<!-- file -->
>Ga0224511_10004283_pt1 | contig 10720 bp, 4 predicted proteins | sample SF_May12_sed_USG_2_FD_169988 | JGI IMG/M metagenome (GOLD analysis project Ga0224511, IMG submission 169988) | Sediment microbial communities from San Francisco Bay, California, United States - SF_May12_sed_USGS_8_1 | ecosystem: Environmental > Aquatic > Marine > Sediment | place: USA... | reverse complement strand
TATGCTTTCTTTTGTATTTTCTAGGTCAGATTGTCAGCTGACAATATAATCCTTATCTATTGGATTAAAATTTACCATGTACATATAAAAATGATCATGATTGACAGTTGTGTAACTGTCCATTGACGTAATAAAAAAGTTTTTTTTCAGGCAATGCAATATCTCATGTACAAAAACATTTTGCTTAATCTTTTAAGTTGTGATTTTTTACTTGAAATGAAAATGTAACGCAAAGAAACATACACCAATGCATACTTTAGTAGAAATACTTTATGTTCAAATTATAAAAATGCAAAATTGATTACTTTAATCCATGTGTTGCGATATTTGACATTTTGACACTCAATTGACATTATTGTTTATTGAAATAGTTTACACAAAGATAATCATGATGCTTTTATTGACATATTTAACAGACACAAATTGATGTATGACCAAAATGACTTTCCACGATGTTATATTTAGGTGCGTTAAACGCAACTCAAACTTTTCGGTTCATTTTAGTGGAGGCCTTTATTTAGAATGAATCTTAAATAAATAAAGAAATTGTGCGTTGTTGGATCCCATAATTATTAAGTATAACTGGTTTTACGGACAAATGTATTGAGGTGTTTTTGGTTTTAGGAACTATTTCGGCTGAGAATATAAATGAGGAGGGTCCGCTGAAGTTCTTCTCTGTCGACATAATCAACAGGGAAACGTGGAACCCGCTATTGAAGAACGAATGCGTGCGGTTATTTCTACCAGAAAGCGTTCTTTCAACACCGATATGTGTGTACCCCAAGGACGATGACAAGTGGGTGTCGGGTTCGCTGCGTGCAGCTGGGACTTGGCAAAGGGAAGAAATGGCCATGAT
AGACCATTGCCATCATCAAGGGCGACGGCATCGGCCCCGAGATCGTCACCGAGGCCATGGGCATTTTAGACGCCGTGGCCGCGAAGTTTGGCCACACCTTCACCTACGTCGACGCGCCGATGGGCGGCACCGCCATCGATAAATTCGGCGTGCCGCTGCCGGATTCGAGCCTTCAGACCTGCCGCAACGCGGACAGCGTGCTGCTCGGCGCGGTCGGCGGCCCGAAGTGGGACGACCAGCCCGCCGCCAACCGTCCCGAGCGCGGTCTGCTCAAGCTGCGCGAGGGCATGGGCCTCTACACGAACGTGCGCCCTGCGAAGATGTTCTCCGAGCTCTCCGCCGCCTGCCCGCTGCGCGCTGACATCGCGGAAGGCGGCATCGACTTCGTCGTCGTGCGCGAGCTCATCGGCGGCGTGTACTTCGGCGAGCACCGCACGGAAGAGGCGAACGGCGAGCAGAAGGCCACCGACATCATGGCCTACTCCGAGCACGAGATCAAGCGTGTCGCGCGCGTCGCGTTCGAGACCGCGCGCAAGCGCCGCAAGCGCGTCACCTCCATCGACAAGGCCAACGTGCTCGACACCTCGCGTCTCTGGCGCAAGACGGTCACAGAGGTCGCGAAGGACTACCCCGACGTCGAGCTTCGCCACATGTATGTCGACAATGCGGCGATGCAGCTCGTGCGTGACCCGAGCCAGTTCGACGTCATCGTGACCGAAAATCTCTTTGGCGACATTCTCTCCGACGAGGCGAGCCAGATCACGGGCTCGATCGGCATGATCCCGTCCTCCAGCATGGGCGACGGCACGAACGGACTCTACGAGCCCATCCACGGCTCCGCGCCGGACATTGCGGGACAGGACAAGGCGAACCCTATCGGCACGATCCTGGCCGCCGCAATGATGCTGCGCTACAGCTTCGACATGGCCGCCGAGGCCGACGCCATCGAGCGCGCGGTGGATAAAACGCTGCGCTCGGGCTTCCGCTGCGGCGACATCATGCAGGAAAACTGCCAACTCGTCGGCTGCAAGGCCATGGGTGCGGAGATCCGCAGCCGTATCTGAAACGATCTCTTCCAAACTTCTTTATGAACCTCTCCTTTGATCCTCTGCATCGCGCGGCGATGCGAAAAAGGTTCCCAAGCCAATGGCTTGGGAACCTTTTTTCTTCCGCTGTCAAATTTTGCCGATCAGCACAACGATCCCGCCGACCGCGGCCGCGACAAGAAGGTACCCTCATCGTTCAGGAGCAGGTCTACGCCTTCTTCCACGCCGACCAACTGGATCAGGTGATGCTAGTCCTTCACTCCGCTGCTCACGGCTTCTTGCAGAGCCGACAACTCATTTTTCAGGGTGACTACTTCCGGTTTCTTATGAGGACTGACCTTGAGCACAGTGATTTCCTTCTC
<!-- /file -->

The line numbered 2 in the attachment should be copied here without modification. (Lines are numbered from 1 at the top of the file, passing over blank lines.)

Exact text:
TATGCTTTCTTTTGTATTTTCTAGGTCAGATTGTCAGCTGACAATATAATCCTTATCTATTGGATTAAAATTTACCATGTACATATAAAAATGATCATGATTGACAGTTGTGTAACTGTCCATTGACGTAATAAAAAAGTTTTTTTTCAGGCAATGCAATATCTCATGTACAAAAACATTTTGCTTAATCTTTTAAGTTGTGATTTTTTACTTGAAATGAAAATGTAACGCAAAGAAACATACACCAATGCATACTTTAGTAGAAATACTTTATGTTCAAATTATAAAAATGCAAAATTGATTACTTTAATCCATGTGTTGCGATATTTGACATTTTGACACTCAATTGACATTATTGTTTATTGAAATAGTTTACACAAAGATAATCATGATGCTTTTATTGACATATTTAACAGACACAAATTGATGTATGACCAAAATGACTTTCCACGATGTTATATTTAGGTGCGTTAAACGCAACTCAAACTTTTCGGTTCATTTTAGTGGAGGCCTTTATTTAGAATGAATCTTAAATAAATAAAGAAATTGTGCGTTGTTGGATCCCATAATTATTAAGTATAACTGGTTTTACGGACAAATGTATTGAGGTGTTTTTGGTTTTAGGAACTATTTCGGCTGAGAATATAAATGAGGAGGGTCCGCTGAAGTTCTTCTCTGTCGACATAATCAACAGGGAAACGTGGAACCCGCTATTGAAGAACGAATGCGTGCGGTTATTTCTACCAGAAAGCGTTCTTTCAACACCGATATGTGTGTACCCCAAGGACGATGACAAGTGGGTGTCGGGTTCGCTGCGTGCAGCTGGGACTTGGCAAAGGGAAGAAATGGCCATGAT